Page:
Teen Research Trending: Serving Young Adults with Autism Spectrum Disorder (ASD)

Bress, Andrea.  “Making Your School Library More Functional to Individuals with Autism.”  Library Media Connection, 32 (Aug./Sep. 2013):  46-7.

Though not a research article, strictly speaking, this practitioner-oriented essay makes ample use of research on autism and library services for people with autism.  This article is one of several dissemination activities that grew out of the recent PALS Project, a Florida State University (FSU) project funded by the Institute of Museum and Library Services (IMLS).  The principal investigator was Dr. Nancy Everhart, a professor in the FSU School of Information, and the co-principal investigator was Dr. Juliann Woods, a professor in the FSU School of Communication Science and Disorders and associate director for research to practice at the Autism Institute.  (In the interest of full disclosure, I should acknowledge that Drs. Everhart and Woods and colleagues of mine; however, I was not involved in this project.)  Andrea Bress was a student in the School of Communication Science and Disorders and a member of the PALS Project research team at the time this article was written.  Three other members of the team were doctoral students Amelia Anderson and Abigail Delehanty and Lezlie Cline, project manager for the Florida Center for Interactive Media.

Bress’s article does not mention Project PALS specifically nor does it focus exclusively on young adults, but all of the information and advice provided certainly can apply to any young adult with autism spectrum disorder (ASD).  She notes that, according to the Centers for Disease Control, one in every eighty-eight children is diagnosed with ASD, and she adds that libraries have the potential to be safe, comfortable places for individuals with ASD.  In order for that to happen, librarians need to be aware of the kind of environment these individuals need in order to function best.  Specifically, a quiet place with low lighting, good signage, accessible technology, and no clutter is an optimal environment.  Routine is highly valued by individuals with ASD, so keeping materials, furniture, and technology in their regular, predictable locations is important.  Because interacting with others can be stressful, making self-checkout kiosks available can help make borrowing materials more user-friendly.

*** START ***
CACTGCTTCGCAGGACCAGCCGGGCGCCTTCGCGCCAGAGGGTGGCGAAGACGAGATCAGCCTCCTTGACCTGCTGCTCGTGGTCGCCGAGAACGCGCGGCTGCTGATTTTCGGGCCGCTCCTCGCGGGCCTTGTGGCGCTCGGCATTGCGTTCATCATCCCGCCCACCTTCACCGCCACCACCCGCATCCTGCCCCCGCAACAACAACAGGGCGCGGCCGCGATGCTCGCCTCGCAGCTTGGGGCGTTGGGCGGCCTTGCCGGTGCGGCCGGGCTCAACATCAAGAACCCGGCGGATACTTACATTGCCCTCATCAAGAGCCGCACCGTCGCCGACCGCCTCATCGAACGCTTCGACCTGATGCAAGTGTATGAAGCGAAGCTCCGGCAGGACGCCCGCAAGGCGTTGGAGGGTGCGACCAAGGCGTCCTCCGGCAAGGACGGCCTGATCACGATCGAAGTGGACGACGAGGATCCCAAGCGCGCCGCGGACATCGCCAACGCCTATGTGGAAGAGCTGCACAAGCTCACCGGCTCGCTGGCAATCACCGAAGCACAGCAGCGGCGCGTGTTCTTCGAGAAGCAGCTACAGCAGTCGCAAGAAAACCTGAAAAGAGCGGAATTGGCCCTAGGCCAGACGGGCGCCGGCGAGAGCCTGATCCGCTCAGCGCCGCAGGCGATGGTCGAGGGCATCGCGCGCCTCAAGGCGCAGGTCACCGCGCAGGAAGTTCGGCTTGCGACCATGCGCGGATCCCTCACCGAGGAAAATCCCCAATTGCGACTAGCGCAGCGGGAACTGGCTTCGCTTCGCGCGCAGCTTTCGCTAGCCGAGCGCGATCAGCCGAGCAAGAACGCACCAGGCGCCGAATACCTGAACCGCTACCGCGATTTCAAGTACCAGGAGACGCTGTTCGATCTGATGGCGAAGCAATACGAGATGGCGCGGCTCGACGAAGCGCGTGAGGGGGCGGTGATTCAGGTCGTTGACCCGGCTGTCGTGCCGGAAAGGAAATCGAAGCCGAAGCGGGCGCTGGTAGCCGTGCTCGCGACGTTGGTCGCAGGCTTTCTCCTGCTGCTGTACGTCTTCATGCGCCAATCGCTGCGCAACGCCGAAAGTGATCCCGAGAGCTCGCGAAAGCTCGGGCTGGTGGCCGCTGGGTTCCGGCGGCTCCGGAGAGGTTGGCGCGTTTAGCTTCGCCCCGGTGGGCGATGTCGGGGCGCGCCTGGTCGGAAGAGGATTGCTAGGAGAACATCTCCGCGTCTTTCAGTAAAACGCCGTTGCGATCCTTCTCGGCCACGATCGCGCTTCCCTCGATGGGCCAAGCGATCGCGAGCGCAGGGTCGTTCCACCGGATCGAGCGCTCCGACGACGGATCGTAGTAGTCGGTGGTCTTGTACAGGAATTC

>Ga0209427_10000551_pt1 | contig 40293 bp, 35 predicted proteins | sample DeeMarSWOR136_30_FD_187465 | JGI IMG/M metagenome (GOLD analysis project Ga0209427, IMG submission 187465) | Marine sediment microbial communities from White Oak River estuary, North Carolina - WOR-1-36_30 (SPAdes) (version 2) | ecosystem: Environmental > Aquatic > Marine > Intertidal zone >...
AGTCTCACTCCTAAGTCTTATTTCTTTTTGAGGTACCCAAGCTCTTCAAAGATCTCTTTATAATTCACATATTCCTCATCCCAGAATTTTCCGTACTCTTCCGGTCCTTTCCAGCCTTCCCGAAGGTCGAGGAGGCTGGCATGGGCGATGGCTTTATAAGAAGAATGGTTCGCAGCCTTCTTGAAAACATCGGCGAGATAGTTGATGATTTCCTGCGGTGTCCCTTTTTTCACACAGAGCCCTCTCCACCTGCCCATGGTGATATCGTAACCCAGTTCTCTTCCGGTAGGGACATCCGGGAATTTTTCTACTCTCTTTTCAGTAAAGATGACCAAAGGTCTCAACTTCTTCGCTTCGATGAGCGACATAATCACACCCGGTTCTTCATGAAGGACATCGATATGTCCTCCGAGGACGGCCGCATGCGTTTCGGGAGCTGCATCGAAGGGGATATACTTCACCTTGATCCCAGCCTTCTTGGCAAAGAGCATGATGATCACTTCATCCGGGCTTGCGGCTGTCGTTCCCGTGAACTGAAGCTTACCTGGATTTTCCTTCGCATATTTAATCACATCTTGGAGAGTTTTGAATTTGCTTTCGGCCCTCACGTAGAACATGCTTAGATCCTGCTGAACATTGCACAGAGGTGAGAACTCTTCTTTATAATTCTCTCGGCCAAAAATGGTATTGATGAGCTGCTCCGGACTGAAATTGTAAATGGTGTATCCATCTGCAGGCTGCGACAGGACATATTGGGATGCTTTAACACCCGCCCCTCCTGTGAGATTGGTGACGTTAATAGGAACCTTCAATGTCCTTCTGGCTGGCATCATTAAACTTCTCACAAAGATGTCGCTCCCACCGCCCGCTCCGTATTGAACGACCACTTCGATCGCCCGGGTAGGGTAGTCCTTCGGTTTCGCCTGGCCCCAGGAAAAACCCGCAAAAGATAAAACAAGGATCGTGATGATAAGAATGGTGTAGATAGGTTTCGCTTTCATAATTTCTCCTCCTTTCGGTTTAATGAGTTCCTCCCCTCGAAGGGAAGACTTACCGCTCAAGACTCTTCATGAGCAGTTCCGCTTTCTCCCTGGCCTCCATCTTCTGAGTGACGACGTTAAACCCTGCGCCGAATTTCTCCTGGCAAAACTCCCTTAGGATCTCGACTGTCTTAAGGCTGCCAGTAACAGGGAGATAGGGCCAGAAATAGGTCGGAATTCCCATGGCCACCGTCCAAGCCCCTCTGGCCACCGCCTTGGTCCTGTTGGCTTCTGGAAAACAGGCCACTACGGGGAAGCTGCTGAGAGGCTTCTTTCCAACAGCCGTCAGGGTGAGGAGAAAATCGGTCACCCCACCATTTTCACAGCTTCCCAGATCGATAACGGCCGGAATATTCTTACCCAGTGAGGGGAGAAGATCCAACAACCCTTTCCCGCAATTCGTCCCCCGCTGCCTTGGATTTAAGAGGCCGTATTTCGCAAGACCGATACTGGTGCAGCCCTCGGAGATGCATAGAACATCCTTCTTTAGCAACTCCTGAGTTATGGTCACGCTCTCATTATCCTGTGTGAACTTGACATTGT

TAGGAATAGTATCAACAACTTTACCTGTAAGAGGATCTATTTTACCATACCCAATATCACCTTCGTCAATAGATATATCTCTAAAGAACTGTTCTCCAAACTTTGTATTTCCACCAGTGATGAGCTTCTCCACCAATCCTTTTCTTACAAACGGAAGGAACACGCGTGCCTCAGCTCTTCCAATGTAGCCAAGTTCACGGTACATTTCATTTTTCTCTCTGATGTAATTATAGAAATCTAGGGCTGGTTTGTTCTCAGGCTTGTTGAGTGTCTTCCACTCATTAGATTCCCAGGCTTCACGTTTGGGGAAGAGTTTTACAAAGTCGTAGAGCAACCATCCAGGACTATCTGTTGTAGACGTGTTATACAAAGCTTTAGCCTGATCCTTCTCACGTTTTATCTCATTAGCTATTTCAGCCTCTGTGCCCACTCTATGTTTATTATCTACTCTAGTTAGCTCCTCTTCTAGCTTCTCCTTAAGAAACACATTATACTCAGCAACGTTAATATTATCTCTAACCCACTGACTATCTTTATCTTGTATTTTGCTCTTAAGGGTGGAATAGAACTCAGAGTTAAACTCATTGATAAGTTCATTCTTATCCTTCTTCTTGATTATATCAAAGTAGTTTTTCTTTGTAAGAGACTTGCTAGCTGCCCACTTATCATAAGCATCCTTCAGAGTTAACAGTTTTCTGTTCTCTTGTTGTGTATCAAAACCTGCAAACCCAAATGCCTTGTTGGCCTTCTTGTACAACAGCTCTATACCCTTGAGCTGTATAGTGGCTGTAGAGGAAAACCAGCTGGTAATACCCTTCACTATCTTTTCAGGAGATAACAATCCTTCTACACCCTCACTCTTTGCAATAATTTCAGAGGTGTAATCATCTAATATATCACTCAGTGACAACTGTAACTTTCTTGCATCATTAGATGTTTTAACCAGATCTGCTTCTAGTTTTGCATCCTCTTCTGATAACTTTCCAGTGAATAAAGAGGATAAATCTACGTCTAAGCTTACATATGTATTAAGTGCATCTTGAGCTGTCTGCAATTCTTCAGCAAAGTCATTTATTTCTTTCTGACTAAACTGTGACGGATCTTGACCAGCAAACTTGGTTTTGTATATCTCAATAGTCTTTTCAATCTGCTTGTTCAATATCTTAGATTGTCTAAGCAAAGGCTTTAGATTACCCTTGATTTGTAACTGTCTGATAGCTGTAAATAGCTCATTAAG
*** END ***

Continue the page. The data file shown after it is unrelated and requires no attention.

Bress offers specific advice, and, in a handy call-out box, conveys the point of view of an individual with ASD.  For example, “I like things to be the same” and “I am most comfortable when I can access a quite space.”  She concludes by pointing out that making these kinds of modifications to libraries can help “all students who need structure and routine” (47).   Though her focus is on school libraries, the information on serving young people with ASD is potentially useful in public library settings as well.

More about Project PALS . . .

The purpose of Project PALS was to develop and evaluate training for librarians on providing services to people with ASD.  The result was a series of four modules, each lasting an hour, which can be accessed for free through Webjunction.  A Webjunction account is needed, but there is no fee to register.  The link to Webjunction, as well as a list of other resources, is available on the project website: http://pals.cci.fsu.edu/.  

The modules are:

  1.      About Autism in the Library
  2.      Arranging the Library Environment
  3.      Communicating with Individuals with Autism
  4.      Interacting with Technology

The modules are self-paced, and clear learning objectives are provided with each one.  Any librarian who works with young adults, whether in a school or public library setting, will benefit from completing these modules and learning more about serving teens with ASD.

Don Latham is a professor in the School of Information at Florida State University, where he teaches courses in information needs of young adults, information needs of children, and graphic novels.